Physical therapy, occupational therapy and speech-language therapy services can be beneficial to the person with dementia as well as their family and caregivers at various stages of Alzheimer’s or dementia.

In the early stages, rehabilitation services can help your loved one be as functional as possible for as long as possible. The focus of physical therapy (PT) with dementia care is to improve balance, muscle strength, and mobility and provide pain management. Another goal of PT treatment is preventing falls. People with Alzheimer’s or dementia are at greater risk of falls and mobility problems due to muscular weakness, history of falls, gait, balance deficits and cognitive impairment. Safe physical activity, including exercise, will maintain strength, balance, ability to walk and ability to get into or out of a chair or car.

Both the physical and occupational therapist may assist you in changing and enhancing your loved one’s environment to improve function and safety. Environmental modifications such as adding signs on bathroom doors and labelling drawers for socks and shirts may allow a person with dementia to function at the highest level possible for as long as possible.

In the mid-stages of Alzheimer’s and dementia, challenging behaviours are most often present during bathing, toileting, dressing and eating – all areas of expertise for an occupational therapist. Occupational therapists can provide instruction on how to manage these daily tasks safely and with as minimal stress as possible. Even if you believe your loved one now has a limited ability to learn new things, occupational therapy treatment can be helpful.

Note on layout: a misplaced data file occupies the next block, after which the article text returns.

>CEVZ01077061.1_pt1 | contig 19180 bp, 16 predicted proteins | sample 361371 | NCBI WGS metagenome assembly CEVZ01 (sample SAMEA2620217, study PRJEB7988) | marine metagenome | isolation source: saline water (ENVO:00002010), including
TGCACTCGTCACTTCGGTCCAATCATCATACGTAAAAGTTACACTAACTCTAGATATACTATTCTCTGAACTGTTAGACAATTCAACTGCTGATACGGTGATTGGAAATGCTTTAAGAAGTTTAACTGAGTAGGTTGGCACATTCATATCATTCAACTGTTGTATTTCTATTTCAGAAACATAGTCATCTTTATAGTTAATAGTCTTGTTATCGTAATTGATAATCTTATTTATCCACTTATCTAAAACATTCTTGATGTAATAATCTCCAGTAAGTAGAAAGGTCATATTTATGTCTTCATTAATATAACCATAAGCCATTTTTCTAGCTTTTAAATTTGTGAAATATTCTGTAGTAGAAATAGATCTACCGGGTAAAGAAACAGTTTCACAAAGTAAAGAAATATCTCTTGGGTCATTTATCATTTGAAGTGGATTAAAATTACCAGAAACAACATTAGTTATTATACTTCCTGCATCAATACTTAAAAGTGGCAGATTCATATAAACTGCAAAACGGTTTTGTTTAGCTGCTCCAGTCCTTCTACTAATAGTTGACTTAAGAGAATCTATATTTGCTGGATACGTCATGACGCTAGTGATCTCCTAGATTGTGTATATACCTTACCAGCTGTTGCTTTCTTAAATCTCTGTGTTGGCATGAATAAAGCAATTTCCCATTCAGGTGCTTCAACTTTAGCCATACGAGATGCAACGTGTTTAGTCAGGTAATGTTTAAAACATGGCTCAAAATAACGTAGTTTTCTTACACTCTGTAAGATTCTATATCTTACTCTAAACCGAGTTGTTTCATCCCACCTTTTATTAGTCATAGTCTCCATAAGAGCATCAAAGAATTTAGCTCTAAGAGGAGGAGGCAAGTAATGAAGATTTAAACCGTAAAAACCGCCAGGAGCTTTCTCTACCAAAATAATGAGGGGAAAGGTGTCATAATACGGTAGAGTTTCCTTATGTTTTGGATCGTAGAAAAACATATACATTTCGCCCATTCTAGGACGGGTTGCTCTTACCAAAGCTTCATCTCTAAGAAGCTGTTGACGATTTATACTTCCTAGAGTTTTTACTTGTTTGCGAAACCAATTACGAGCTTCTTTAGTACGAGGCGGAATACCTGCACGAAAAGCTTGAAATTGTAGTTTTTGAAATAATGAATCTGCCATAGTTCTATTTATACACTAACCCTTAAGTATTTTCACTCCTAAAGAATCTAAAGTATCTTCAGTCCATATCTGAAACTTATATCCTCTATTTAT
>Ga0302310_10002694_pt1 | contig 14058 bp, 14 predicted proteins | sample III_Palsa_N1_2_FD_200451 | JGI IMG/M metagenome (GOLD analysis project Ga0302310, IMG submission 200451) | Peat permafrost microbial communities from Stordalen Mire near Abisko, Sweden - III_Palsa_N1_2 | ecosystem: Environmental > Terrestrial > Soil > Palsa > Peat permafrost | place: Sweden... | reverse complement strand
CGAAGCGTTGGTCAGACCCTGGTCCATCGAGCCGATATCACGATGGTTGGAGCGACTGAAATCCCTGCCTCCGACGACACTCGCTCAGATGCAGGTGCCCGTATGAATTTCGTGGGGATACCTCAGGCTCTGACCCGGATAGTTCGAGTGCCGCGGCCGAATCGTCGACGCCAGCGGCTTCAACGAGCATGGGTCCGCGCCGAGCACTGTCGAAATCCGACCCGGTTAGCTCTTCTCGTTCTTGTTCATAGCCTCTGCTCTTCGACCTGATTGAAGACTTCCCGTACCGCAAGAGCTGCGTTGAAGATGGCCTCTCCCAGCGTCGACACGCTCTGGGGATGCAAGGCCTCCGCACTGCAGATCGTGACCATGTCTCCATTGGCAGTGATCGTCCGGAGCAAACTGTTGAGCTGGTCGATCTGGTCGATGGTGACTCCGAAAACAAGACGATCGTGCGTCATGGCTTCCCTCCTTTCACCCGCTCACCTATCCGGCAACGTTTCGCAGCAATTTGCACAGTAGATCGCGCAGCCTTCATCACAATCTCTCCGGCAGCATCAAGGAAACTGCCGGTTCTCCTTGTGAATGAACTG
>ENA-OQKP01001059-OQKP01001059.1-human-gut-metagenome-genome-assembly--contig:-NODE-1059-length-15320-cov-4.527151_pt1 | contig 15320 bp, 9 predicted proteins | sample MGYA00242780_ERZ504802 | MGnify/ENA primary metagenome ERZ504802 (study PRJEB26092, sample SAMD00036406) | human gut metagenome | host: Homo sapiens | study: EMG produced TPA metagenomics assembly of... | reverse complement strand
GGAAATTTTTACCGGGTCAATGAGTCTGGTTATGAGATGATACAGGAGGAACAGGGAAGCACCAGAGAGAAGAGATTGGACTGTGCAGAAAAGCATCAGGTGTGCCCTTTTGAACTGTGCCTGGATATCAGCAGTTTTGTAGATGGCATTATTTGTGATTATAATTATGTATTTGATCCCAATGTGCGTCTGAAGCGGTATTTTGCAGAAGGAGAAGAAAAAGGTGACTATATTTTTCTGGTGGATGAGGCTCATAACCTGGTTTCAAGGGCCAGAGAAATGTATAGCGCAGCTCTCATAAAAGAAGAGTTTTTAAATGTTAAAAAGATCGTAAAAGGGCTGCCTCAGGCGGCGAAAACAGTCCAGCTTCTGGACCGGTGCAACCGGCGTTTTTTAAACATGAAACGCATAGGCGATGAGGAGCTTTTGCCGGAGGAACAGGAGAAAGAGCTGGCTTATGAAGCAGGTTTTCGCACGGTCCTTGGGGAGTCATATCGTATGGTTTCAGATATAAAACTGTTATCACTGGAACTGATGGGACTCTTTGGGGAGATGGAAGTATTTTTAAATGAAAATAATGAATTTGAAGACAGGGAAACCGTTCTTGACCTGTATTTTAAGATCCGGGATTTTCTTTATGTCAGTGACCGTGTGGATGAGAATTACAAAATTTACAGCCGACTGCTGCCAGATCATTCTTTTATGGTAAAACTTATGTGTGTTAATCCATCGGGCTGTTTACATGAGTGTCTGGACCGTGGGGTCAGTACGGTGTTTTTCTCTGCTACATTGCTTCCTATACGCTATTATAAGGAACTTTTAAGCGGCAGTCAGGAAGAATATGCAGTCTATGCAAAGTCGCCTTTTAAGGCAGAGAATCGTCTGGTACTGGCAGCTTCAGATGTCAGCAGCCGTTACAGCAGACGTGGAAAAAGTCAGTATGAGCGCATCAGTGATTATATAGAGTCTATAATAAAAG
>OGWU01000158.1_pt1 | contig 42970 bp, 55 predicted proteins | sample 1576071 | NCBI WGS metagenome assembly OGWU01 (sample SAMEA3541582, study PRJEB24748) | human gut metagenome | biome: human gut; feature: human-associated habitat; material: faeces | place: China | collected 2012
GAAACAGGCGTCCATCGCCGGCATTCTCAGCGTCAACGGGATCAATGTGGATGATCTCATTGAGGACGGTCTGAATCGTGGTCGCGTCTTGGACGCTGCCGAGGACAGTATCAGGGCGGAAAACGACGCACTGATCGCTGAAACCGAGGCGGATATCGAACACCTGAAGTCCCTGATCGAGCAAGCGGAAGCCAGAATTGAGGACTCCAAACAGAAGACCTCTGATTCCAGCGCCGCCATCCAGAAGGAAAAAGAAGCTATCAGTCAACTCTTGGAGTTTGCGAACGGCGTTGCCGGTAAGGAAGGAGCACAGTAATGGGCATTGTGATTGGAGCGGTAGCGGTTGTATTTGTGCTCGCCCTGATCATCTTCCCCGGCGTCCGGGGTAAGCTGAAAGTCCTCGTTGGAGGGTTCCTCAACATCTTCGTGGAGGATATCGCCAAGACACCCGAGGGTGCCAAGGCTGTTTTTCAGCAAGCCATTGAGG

Physical therapy can assess one’s ability to walk safely, the risk of falls, and other functional tasks. The therapist will develop a treatment program, including exercise, to help maintain your loved one’s current abilities, which also has the effect of reducing the burden on the caregiver. A person does not need to remember having engaged in an exercise program to reap the benefits of exercise – they just must participate.

In the late stages, the role of physical, occupational and speech therapies change yet again. Rehabilitation therapists can recommend and help you obtain a custom wheelchair to maximize comfort and function for seating and positioning. Skilled therapists can also help prevent and manage the shortening of muscles or joints, and train you in overall care for your family member at the end-stages, including proper feeding.

Speech-language pathologists have a primary role in the assessment, diagnosis and treatment of swallowing disorders associated with dementia. These specialists also can assess a person’s cognitive and communication abilities and recommend strategies to help manage difficulties.

Rehabilitation services have much to offer at all stages in the disease process to maximize function, manage day-to-day activities, reduce the burden of care, reduce caregiver stress and improve the quality of life for all.

How can we help?